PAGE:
In the cockpit, we can also adjust brake balance. This will adjust the amount of work each end of the car does under braking. Too much braking by the rear wheels, and the car will have a tendency to spin under braking, because if the rear wheels lock they no longer have any directional stability. Too much the front, and the car will tend to go straight under braking, and will be less efficient as well.
Transient states refers to the moments when the car is changing from one condition to another - acceleration to braking, cornering to straight, etc. The most important of these is the transition from straightline to cornering. At this time, the car transfers weight from all four wheels to the outside wheel. How it does this - how quickly, and the impact of this on the car's responsiveness and feel, as well as stability, is critical to the drivability of the car.
Transient behavior is mostly impacted by the shock absorbers, or dampers. Since ICR2 and N2 both combine the damping adjustment with spring adjustment, we can't do any independent tweaking of the shocks. Since I don't understand this area really well anyway, I'll move on to the much sexier topic, aerodynamics.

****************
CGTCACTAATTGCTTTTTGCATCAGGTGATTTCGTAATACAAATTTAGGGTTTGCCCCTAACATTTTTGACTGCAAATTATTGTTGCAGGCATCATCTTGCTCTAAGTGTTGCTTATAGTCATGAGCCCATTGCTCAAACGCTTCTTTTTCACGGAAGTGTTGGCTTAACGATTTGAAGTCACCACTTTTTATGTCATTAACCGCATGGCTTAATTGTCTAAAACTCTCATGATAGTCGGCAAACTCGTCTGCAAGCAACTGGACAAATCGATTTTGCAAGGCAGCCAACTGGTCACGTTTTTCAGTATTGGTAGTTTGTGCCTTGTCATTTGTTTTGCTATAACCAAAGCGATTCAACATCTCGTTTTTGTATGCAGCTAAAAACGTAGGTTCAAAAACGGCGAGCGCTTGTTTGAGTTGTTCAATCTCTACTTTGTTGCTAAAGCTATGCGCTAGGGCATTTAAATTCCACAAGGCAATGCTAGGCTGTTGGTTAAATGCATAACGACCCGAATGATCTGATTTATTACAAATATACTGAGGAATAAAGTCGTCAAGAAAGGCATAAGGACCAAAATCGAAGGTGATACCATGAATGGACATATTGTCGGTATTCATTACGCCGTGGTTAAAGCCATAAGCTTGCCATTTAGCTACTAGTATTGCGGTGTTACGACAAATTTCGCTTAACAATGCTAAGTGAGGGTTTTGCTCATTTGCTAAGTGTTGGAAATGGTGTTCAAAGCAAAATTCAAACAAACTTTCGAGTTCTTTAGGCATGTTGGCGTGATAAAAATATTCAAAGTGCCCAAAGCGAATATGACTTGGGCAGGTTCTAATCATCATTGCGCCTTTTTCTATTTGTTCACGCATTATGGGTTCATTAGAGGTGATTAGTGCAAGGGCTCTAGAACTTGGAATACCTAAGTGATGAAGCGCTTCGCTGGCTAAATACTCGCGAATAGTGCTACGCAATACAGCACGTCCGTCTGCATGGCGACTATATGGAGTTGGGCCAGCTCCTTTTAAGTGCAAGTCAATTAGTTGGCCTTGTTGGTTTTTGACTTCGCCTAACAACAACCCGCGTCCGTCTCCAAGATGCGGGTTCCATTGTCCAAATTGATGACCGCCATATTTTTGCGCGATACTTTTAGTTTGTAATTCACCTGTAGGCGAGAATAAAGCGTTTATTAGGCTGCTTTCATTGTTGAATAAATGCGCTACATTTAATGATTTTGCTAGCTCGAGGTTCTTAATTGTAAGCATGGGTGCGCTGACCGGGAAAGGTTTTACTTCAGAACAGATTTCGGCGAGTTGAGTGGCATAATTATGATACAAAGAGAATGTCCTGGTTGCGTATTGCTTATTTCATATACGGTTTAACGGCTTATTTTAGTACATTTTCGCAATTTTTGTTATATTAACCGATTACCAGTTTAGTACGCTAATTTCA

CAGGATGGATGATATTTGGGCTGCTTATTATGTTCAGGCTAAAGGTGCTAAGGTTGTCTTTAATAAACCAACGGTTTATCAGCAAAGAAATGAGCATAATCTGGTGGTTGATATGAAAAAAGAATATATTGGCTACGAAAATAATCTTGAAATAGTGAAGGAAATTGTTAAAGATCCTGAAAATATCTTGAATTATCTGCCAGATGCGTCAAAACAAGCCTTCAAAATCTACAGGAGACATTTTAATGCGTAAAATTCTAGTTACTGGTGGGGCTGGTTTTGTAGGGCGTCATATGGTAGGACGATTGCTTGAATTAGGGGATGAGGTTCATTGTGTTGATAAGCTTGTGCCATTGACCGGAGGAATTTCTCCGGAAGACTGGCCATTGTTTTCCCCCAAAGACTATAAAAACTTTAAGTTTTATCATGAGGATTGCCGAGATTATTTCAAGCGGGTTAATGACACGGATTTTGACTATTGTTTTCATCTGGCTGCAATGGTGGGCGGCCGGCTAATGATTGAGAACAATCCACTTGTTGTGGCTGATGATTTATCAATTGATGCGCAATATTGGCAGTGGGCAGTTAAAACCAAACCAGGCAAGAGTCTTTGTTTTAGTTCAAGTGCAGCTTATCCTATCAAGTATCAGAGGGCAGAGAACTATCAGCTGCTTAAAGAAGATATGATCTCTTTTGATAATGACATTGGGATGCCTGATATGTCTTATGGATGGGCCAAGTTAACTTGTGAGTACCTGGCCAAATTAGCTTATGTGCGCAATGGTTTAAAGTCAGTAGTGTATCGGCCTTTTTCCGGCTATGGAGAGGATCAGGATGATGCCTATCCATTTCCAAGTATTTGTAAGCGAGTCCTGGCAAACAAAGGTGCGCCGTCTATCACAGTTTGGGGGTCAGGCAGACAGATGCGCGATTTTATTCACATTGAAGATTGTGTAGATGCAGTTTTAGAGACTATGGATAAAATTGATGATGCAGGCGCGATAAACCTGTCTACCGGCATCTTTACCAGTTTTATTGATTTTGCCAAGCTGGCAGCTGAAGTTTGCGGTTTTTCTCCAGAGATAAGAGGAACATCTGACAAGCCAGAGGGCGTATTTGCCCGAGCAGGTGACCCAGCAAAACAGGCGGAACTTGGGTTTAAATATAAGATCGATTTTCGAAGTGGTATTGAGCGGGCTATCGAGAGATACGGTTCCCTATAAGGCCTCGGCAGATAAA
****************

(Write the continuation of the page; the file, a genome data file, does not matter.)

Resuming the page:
At high speeds, aerodynamics has an enormous impact on the car's cornering and braking potential. Yet, from the standpoint of a race engineer, it is one of the simplest factors to deal with. Given a set of wings, we must simply find the optimum angle for each wing. As a basic principle, we want to run the lowest wing angle possible while still getting good cornering. Less wing means less drag, which translates into faster straightaway speeds.
However, less wing also means less grip. If we crank both wings all the way back to minimum angle, we'll be really fast at the end of the straight, but we'll have to corner more slowly, so our entry onto the straight will be slower. We need to find the optimum angle, so we have a high cornering speed without too much drag. The stopwatch will tell the story: the best setup is the one that produces the fastest lap time.
During the sorting-out process, we can use the tachometer or, if we've got one, the speedometer, to check our exit speeds from the corners, and the speeds at the end of the straights. We'll try to find a wing angle that gives good corner exit speeds without sacrificing too much top speed. The longest straightaway is probably the place to concentrate on here.